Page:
Differences between young and older users when interacting with a humanoid robot: A qualitative usability study for rehabilitation Academic Article uri icon

abstract

  • Introduction/Background The number of seniors in the world is growing and it is expected that there will be a growing need for home and nursing care services For this purpose, robots are expected to perform tasks of providing personal assistance and social care for the elderly Socially assistive robots (SAR) are a natural category for this endeavor In order for robots to be effective assistive tools, they must be accepted by the intended user population. Aims To test how age, location of touch interaction, and embodied presence of a humanoid robot affect the preferences of different age-group users when performing a cognitive-motor task Material and method A total of 60 subjects participated in two experiments The participants played a memory game of reach to grasp task using real physical cups with an SAR In the first experiment, 10 young (24.6 ± 2.6) and 10 older adults (70.8 ± 5.7) played 12 trials of the game with the robot In the second experiment, 20 young (24.75 ± 2.2) and 20 older adults (69.4 ± 5.64) randomly played 10 trials with the robot and 10 trials with a computer screen When finished, they completed a questionnaire. Results In both experiments participants preferred real human-like interaction with an SAR (In experiment 1: 70% P = 0.115; In experiment 2: P = 0.008 for petting the hand vs touching the tablet, P = 0.0022 in the older group), as they found it more “human-like” and “intimate” We found a significant preference for interacting with a robot over a screen ( P P P = 0.157 in the older group) Participants mentioned the robot was more “engaging”, “interesting” and “human-like”. Conclusion Both age groups preferred the interaction with a robot over a screen and specifically, real human-like interaction with a robot. The preferences of different populations, i.e. stroke, will be investigated in a future study.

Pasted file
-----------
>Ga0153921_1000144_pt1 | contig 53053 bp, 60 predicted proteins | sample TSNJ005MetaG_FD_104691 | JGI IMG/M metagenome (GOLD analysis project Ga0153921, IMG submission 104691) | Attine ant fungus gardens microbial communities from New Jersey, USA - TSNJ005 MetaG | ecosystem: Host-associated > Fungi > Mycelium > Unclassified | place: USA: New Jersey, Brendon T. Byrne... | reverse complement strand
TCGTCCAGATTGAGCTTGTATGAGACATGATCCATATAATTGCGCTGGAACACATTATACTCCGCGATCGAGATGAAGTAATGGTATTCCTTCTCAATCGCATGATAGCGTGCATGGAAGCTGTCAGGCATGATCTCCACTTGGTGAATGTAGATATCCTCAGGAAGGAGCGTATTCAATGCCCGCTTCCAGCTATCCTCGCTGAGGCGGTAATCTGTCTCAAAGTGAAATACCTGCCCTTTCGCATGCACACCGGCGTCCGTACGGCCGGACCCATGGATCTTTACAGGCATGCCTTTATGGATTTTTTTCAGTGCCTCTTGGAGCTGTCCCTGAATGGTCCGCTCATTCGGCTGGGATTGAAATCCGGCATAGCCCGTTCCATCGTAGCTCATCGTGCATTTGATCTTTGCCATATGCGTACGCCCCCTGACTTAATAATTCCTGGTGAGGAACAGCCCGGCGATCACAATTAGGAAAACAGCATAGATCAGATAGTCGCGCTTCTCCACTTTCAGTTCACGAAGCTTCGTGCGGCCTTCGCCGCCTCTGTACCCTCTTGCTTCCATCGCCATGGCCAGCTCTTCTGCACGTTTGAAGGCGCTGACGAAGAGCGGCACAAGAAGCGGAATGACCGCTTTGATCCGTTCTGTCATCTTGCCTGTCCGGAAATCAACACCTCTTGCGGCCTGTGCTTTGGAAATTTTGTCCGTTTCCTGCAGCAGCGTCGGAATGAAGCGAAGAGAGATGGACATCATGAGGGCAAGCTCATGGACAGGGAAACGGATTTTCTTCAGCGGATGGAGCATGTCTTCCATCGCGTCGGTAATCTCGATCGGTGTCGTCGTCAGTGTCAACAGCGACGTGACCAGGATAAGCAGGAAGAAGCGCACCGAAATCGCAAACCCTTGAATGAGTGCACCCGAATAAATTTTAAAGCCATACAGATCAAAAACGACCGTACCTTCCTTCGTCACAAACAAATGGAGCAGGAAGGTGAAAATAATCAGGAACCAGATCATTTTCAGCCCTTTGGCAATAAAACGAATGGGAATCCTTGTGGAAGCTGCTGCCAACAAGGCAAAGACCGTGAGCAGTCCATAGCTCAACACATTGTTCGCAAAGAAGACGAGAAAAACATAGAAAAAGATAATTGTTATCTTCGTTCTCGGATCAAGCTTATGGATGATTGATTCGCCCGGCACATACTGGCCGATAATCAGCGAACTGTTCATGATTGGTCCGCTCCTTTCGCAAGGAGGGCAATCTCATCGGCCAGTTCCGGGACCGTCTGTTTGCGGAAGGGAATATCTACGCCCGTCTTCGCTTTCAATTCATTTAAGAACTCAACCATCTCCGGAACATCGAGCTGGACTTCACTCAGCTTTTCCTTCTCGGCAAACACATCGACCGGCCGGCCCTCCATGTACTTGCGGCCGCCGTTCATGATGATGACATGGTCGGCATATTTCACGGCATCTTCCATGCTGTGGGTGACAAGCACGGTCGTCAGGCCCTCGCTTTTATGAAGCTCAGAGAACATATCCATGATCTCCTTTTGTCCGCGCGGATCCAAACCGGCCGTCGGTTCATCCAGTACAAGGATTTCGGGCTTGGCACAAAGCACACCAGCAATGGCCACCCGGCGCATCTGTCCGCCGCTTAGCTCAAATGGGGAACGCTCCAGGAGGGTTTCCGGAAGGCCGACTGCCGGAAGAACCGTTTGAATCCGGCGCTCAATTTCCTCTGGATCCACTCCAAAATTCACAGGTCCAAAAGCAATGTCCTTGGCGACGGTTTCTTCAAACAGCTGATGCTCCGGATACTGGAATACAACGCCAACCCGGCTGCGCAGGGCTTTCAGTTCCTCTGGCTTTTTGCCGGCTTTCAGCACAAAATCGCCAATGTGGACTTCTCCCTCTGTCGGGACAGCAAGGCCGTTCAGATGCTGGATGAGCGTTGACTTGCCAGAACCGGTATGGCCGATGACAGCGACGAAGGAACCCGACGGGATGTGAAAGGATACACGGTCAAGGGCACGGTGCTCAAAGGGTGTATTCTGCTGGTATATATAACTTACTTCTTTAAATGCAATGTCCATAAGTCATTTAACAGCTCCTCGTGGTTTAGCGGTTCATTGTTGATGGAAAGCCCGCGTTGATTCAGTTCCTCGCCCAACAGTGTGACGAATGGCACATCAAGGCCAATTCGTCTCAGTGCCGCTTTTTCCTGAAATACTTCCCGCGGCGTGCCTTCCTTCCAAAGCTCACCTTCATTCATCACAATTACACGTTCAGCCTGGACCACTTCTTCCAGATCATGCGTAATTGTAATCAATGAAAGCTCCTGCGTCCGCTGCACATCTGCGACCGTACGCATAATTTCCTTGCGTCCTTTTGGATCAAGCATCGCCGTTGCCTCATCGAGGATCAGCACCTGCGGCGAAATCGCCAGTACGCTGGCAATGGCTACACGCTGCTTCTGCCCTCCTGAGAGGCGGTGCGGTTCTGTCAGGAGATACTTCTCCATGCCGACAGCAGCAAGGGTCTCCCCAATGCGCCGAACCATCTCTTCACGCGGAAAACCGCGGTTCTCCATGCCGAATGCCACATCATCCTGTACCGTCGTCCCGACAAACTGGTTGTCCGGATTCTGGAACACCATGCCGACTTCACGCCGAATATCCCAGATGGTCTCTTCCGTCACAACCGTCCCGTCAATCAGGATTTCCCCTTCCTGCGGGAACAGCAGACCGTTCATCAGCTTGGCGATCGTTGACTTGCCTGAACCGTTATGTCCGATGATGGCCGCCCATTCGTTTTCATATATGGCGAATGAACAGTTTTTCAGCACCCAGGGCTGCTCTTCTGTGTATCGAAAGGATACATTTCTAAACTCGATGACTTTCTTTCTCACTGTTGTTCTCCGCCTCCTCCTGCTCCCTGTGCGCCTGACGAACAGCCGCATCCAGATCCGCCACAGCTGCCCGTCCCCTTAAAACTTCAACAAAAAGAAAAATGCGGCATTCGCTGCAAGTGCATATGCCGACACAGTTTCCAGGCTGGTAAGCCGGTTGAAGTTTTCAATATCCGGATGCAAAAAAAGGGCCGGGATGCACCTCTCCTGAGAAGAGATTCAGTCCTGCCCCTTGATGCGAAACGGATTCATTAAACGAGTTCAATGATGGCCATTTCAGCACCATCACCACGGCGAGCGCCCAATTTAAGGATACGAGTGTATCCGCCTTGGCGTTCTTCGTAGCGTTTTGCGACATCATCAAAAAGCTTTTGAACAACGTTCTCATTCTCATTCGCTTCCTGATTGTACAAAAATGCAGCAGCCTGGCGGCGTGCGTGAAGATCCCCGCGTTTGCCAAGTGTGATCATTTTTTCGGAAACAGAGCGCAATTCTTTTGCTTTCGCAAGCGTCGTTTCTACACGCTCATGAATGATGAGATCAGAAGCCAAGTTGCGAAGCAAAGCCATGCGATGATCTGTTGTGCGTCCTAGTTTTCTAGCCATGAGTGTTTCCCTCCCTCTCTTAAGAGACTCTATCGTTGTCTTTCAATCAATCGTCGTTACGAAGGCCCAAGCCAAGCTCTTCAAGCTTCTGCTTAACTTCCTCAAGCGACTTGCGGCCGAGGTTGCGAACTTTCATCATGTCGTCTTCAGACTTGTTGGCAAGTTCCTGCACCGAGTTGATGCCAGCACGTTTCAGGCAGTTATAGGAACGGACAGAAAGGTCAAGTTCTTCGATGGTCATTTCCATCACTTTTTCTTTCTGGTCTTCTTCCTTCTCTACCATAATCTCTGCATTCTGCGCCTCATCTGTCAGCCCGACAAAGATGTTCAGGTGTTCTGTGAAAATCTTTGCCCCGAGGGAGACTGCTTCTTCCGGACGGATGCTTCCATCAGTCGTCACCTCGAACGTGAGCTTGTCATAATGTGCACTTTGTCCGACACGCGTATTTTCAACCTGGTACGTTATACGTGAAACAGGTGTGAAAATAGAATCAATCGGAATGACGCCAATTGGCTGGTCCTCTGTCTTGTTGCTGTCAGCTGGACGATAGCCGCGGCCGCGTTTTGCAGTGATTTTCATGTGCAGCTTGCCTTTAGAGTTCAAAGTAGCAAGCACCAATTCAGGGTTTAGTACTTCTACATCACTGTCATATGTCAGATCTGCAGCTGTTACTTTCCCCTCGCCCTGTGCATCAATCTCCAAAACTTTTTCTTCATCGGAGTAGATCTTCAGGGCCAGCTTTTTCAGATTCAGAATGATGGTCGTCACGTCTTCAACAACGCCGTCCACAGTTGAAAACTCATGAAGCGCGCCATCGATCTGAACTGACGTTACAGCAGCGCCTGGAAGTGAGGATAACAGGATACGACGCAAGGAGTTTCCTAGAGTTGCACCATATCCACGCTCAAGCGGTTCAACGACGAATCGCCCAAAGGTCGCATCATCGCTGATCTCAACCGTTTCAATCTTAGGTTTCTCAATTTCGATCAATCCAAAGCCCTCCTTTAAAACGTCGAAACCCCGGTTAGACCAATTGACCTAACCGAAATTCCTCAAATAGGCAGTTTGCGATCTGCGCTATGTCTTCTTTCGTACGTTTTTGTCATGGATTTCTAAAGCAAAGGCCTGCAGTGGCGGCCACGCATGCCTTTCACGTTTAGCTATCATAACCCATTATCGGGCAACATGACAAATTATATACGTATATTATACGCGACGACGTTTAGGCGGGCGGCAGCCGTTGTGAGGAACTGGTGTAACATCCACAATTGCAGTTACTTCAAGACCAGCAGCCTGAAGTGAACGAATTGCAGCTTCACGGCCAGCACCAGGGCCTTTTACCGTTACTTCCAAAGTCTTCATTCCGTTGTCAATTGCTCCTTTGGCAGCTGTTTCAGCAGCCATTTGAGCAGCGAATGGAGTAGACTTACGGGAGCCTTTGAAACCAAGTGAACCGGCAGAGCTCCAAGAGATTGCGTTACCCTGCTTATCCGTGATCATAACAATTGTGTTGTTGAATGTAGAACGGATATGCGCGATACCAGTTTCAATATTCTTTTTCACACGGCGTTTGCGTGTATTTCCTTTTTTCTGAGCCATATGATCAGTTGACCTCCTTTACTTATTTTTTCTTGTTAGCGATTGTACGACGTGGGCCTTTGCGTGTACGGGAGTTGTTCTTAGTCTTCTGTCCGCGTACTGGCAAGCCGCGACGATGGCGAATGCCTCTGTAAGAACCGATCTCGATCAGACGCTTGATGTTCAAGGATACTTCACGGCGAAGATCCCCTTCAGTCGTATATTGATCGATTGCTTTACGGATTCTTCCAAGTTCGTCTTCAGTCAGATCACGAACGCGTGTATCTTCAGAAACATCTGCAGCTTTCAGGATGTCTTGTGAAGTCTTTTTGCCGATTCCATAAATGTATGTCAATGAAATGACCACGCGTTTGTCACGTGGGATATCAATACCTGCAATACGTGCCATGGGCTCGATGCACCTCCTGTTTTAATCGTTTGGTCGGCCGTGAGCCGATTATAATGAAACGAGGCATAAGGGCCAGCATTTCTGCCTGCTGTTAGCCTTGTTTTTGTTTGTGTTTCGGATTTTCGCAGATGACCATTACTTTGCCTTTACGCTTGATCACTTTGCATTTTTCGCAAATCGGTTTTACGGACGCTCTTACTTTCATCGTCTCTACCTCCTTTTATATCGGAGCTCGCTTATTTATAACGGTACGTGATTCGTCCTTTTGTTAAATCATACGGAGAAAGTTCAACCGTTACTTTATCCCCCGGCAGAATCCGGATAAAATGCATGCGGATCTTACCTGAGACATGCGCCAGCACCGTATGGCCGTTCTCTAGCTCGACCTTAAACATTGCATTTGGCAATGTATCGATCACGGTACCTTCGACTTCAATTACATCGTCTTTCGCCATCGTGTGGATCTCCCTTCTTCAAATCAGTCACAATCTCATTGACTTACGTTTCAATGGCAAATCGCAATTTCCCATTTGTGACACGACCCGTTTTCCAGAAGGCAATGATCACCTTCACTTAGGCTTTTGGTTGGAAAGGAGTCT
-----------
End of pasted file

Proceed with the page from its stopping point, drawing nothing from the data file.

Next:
publication date

  • January 1, 2018